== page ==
The spacecraft is putting the "sun" in "Sunday."
The Parker Solar Probe is making its 14th close flyby of the sun as part of its ongoing quest to unlock the mysteries of our star.
The NASA spacecraft will pass the sun’s surface, also known as the photosphere, at a distance of around 5.3 million miles (8.5 million kilometers) on Sunday (Dec. 11), braving intense radiation and extreme heat to collect data regarding the star’s outer atmosphere, the corona. The exact time of the closest approach to the sun, or perihelion, will be around 8:16 a.m. EST (1316 GMT), when the spacecraft will be traveling at an incredible speed of around 364,639 mph (586,829 kph).
Amazingly, this speed, 200 times faster than a bullet fired by a rifle, isn’t the record velocity for the craft. On Nov. 21, 2021, the Parker Solar Probe achieved a slightly higher speed of 364,621 mph (586,000 kph) during its 10th solar flyby, becoming the fastest spacecraft ever built, although it will break that record later in its mission.
The Dec. 11 perihelion won’t be the closest for the Parker Solar Probe, which launched aboard a Delta IV-Heavy rocket from Cape Canaveral, in August 2018. During coming flybys, the spacecraft will advance on the sun, eventually passing as close as 3.8 million miles (6,115500 km) from our star’s surface. Seven times closer to the sun than any previous craft and almost 10 times closer to the sun than the innermost planet, Mercury, this will see the Parker Solar Probe encounter temperatures as great as 2,500 degrees Fahrenheit (1,400 degrees Celsius).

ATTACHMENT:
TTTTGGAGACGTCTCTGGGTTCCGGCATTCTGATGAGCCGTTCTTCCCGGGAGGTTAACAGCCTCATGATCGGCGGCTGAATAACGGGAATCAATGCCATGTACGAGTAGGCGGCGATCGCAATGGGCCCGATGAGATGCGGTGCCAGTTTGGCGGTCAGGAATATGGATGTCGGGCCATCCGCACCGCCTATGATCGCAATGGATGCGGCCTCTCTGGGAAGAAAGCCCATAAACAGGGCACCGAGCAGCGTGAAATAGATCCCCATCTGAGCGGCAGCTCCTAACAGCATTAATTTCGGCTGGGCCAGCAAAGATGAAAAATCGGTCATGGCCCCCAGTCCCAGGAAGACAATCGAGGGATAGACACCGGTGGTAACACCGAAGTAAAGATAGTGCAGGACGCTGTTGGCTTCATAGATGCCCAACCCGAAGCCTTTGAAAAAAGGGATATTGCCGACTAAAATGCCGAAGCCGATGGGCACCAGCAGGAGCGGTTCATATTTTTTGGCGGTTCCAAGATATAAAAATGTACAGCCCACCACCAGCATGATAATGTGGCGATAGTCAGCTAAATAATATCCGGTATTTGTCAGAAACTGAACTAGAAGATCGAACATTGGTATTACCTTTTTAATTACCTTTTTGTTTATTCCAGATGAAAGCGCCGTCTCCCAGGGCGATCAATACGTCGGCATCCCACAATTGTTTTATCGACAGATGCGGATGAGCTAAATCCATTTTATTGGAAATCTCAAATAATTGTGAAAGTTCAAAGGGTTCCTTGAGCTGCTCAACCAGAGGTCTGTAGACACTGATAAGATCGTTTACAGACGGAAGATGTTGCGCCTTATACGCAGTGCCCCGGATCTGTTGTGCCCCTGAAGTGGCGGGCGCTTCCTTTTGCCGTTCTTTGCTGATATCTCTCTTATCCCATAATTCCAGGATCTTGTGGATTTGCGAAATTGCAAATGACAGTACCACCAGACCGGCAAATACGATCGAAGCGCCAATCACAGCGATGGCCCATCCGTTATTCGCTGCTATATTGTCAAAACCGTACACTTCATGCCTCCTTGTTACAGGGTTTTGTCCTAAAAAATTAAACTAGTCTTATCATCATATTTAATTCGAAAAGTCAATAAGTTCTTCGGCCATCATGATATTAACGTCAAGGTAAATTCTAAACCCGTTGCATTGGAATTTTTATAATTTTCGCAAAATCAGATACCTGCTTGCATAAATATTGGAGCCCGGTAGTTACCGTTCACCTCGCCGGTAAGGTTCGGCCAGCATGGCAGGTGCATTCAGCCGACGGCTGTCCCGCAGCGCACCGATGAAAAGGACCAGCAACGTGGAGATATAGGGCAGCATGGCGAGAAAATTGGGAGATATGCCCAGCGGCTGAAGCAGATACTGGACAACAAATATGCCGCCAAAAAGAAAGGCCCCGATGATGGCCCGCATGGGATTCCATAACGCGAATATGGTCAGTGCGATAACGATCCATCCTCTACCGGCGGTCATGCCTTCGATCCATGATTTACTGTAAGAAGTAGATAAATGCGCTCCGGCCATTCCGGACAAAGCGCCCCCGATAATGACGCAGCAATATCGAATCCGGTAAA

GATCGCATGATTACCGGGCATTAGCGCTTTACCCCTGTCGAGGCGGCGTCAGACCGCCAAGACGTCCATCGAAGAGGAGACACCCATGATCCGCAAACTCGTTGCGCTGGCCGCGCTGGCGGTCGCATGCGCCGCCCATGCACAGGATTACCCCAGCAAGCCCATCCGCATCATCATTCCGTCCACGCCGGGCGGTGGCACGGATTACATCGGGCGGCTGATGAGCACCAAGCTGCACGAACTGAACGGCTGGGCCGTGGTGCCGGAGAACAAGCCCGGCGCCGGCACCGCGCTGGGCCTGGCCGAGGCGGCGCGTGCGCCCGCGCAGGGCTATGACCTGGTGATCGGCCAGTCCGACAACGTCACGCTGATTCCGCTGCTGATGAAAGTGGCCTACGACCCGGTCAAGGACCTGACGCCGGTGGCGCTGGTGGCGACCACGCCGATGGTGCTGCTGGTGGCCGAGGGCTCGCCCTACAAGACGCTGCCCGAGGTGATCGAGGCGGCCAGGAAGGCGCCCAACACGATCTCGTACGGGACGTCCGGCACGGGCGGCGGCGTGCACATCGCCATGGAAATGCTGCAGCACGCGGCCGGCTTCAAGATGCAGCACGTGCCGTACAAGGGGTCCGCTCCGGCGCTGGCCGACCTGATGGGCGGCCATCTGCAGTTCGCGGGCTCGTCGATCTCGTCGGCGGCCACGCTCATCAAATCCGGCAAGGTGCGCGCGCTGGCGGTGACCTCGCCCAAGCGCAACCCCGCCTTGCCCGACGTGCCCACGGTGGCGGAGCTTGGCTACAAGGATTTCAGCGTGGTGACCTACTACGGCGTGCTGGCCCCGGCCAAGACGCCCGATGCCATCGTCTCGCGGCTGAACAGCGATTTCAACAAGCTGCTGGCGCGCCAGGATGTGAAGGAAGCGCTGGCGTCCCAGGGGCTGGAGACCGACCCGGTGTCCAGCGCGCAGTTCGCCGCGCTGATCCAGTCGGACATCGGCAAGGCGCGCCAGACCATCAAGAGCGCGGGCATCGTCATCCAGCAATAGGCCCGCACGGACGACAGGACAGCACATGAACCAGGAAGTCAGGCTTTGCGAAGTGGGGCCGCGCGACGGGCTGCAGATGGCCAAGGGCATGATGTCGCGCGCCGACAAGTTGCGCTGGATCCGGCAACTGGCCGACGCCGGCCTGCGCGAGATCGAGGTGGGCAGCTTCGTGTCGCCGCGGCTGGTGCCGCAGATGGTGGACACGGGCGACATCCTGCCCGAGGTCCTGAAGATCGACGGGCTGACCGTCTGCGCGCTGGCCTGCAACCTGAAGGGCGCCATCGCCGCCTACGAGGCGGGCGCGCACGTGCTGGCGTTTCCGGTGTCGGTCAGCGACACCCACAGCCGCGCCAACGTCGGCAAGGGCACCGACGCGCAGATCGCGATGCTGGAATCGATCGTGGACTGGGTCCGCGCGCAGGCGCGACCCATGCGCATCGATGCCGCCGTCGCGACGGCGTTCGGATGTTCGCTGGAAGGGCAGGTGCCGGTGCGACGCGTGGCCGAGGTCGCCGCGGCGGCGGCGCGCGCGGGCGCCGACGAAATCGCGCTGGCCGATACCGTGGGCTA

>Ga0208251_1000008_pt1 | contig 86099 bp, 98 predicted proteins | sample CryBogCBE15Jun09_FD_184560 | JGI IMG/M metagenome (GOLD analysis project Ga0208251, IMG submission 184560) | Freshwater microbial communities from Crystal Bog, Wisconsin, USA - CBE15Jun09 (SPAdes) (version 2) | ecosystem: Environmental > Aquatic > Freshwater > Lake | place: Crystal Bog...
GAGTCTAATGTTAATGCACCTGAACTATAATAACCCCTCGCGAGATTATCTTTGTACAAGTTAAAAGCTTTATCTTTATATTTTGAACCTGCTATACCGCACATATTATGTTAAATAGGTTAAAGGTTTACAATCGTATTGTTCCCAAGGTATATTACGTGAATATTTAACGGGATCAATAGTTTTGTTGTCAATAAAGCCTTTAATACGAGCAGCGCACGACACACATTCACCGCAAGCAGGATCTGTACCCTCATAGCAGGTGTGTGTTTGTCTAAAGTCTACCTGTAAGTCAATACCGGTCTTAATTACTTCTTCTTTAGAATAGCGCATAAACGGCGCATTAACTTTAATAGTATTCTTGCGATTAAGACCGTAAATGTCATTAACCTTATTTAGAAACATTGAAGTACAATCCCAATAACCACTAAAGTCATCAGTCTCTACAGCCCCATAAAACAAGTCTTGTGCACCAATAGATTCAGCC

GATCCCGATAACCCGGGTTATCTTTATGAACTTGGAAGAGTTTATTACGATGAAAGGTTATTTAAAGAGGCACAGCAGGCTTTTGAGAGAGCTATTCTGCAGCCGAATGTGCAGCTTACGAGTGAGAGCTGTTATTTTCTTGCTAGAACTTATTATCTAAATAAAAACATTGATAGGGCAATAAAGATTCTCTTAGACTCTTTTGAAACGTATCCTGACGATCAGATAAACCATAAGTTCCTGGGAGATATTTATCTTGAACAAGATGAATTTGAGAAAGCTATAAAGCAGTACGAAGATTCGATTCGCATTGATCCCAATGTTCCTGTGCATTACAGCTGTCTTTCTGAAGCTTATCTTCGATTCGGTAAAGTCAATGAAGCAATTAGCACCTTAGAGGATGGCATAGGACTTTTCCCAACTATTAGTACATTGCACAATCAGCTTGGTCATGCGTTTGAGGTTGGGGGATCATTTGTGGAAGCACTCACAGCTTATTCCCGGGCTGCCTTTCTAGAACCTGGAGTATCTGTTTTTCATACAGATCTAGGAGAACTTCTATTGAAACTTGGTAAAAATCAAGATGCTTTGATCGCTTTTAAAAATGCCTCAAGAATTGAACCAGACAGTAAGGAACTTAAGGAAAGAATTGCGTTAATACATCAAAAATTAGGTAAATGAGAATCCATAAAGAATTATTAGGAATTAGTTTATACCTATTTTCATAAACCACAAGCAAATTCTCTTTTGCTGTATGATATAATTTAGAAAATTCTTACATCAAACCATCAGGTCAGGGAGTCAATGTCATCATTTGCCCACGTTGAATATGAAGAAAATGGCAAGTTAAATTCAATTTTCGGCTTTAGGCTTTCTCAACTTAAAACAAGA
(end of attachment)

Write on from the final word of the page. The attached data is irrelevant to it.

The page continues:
To withstand these extreme conditions, the spacecraft is equipped with a 4.5-inch-thick (11.43 centimeters) carbon-composite shield that keeps its scientific payload at room temperature.
One of the Parker Solar Probe’s primary objectives is to study the corona, the outermost layer of the sun’s atmosphere, collecting data that could help solve one of the most long-standing mysteries regarding the sun: Why is its atmosphere hotter than its surface?
Theories of stellar physics suggest that deeper into the plasma of a star, the pressure increases and the star becomes hotter. The corona defies this wisdom, however. Despite being wispy and diffuse, the plasma in this layer is hotter than the plasma at the sun’s surface, the photosphere that lies beneath the corona. Temperatures at the corona spike to 2 million F (1.1 million C) and higher, despite the fact that 1,000 miles (1,600 km) below it, the photosphere is 10 million times denser and reaches temperatures of just 10,000 F (5,500 C).
The corona is difficult to study from Earth because the light it emits is washed out by the much brighter light from the photosphere, meaning the corona is only visible during a total solar eclipse, when the moon blocks light from the photosphere. (Scientists can also use special tools to replicate the effect.)
Hence the need for the Parker Solar Probe to get “up close and personal” with our star in order to better understand the corona, which is also responsible for launching the solar wind, a stream of charged particles that can interfere with communication and power infrastructure here on Earth.
Because the sun is the only star close enough to study in this way, learning more about it will also help scientists understand stellar bodies much further afield.
The Parker Solar Probe will make its next and 15th close approach to the sun on March 17, 2023, also reaching around 5.3 million miles (8.5 million km) above the sun’s surface. Later in the year, the spacecraft will swing past Venus to adjust its trajectory closer to the sun as the mission approaches its conclusion in 2025.
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